All this is obviously a huge and almost all-encompassing set of goals; but for now, in fact, the focus is essentially on infrastructure development. The initiative is confusingly named since the “Belt” refers to physical roads and overland transport while the “Road” actually refers to maritime routes. The Belt covers three main sets of connections seeking to link China to Russia and the Baltic European countries through Central Asia and Russia; going through Central Asia to connect China with West Asia, the Persian Gulf and the Mediterranean countries; and establishing seamless transport links between China and South-east Asia, South Asia and the Indian Ocean. The Road is being described as the “21st Century Maritime Silk Road”, which would develop the links of Chinese coastal ports to Europe through the South China Sea and the Indian Ocean; and to the countries of the South Pacific Ocean through the South China Sea.Six corridors
Six specific “international cooperation economic corridors” have been identified to start with. These are: New Eurasia Land Bridge; China-Mongolia-Russia, China-Central Asia-West Asia, China-Indochina Peninsula, China-Pakistan, and Bangladesh-China-India-Myanmar. Each of these corridors is hugely ambitious in terms of the new infrastructure required and the physical and political difficulties of the terrain sought to be covered. Each of these also requires developing particular regions in China in ways that would further these links, which would help in reducing the regional inequalities within China. The corridors typically require not just railways and roads, but airports and sea ports, oil and gas pipelines, power transmission routes with cooperation in creating and maintaining regional grids, cross-border optical fibre connectivity, and so on.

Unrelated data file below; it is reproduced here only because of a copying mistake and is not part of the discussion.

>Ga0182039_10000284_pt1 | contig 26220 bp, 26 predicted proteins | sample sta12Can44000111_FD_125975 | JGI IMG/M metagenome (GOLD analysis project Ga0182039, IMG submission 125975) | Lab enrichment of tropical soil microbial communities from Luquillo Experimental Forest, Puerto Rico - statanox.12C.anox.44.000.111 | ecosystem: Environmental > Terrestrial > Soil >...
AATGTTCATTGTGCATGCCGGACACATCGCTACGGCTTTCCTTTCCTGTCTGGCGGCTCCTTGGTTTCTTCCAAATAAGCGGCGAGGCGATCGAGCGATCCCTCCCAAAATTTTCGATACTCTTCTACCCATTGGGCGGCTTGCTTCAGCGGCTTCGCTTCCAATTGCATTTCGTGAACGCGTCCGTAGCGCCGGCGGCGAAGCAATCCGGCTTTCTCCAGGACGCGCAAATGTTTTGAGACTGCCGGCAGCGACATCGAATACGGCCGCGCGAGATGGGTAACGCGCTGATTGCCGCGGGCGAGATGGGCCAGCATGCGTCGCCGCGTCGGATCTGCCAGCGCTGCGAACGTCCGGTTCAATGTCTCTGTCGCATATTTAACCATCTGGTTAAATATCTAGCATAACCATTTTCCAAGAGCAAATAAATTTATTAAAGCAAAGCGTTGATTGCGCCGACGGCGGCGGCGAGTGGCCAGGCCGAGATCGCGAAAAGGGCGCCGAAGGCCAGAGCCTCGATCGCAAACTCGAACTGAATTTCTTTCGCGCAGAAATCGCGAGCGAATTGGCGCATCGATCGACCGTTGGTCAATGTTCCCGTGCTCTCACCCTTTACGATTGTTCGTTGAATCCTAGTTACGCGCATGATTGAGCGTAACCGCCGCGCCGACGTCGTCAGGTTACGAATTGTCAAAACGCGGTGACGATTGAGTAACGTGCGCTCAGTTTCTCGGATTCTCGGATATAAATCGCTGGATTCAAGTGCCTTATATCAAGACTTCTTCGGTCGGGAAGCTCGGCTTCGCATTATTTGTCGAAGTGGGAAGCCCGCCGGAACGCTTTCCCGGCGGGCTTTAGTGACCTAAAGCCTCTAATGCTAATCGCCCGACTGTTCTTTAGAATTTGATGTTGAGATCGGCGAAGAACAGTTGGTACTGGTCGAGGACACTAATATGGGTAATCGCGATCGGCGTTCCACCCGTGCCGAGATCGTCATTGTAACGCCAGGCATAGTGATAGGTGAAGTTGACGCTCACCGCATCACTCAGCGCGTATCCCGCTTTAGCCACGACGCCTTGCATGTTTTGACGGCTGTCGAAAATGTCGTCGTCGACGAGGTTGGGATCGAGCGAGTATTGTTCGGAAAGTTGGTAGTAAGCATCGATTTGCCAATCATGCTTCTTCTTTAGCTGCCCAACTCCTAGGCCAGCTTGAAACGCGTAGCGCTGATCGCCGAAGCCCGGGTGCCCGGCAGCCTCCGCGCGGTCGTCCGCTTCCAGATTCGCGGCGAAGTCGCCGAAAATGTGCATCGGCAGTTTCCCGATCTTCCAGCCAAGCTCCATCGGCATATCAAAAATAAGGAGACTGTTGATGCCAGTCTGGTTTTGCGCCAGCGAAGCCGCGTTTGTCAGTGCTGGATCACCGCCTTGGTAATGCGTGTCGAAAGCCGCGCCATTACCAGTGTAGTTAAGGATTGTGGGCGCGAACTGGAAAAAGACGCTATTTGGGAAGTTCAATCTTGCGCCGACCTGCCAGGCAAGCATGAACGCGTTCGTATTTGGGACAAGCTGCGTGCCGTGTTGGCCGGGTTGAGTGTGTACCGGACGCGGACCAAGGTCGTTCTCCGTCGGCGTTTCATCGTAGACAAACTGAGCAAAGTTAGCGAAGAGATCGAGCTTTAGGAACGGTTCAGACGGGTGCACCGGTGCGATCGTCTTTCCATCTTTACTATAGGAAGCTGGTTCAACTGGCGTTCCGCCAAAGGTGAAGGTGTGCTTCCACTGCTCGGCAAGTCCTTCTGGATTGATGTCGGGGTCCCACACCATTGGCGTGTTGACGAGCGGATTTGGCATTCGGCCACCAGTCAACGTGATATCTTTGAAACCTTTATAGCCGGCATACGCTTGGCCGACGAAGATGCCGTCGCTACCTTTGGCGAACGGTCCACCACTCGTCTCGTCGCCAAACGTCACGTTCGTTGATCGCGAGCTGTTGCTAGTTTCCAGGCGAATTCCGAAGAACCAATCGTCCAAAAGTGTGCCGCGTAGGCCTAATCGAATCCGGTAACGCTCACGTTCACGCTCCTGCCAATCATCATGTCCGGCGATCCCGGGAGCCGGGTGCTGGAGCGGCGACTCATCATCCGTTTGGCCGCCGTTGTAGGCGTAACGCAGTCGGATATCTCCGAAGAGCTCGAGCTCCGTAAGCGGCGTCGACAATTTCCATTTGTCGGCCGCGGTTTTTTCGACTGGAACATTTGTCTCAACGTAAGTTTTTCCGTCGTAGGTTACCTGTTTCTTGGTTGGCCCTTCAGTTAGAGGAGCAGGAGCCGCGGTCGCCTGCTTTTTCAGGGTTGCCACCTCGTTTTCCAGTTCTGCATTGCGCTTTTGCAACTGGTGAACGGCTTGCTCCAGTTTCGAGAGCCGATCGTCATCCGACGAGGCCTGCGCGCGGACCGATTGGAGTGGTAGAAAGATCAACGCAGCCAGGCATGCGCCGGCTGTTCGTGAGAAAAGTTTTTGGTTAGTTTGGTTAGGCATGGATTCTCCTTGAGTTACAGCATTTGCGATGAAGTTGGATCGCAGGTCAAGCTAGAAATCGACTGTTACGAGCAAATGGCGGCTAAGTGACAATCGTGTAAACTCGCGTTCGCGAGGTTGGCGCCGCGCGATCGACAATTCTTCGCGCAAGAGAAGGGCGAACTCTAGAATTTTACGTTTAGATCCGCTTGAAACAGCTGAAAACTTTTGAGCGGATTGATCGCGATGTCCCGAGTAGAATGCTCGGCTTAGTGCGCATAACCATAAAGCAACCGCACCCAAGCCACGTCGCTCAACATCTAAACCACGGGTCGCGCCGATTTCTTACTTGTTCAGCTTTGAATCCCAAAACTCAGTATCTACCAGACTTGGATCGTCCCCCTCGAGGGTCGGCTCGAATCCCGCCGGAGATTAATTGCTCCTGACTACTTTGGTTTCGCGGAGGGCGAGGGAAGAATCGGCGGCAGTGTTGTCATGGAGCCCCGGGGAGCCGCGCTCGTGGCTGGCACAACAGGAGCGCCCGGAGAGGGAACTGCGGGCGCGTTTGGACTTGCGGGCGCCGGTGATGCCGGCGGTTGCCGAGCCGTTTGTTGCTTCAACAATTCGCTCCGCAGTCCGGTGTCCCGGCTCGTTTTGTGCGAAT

For example, the New (or Second) Eurasia Land Bridge Economic Corridor includes an international railway line running from Lianyungang in Jiangsu province on China’s eastern coast through Alashankou in Xinjiang province of west China all the way to Rotterdam in Holland. The China section of the line comprises the Lanzhou-Lianyungang Railway and the Lanzhou-Xinjiang Railway and stretches through eastern, central and western China. Thereafter, it would pass through Kazakhstan, Russia, Belarus and Poland, going through various coastal ports in Europe before terminating at Rotterdam.
The plan is not only to offer rail-to-rail freight transport along the entire route, but also eventually to move towards the convenience of “one declaration, one inspection, one cargo release” for any cargo transported. Considering that this seamless freight transport is still not possible even after the trade facilitation agreement of the World Trade Organisation, this clearly involves very bullish expectations about reducing/eliminating customs and border inspection across the participating countries. And this is only the railroad part of the plan for this particular economic corridor.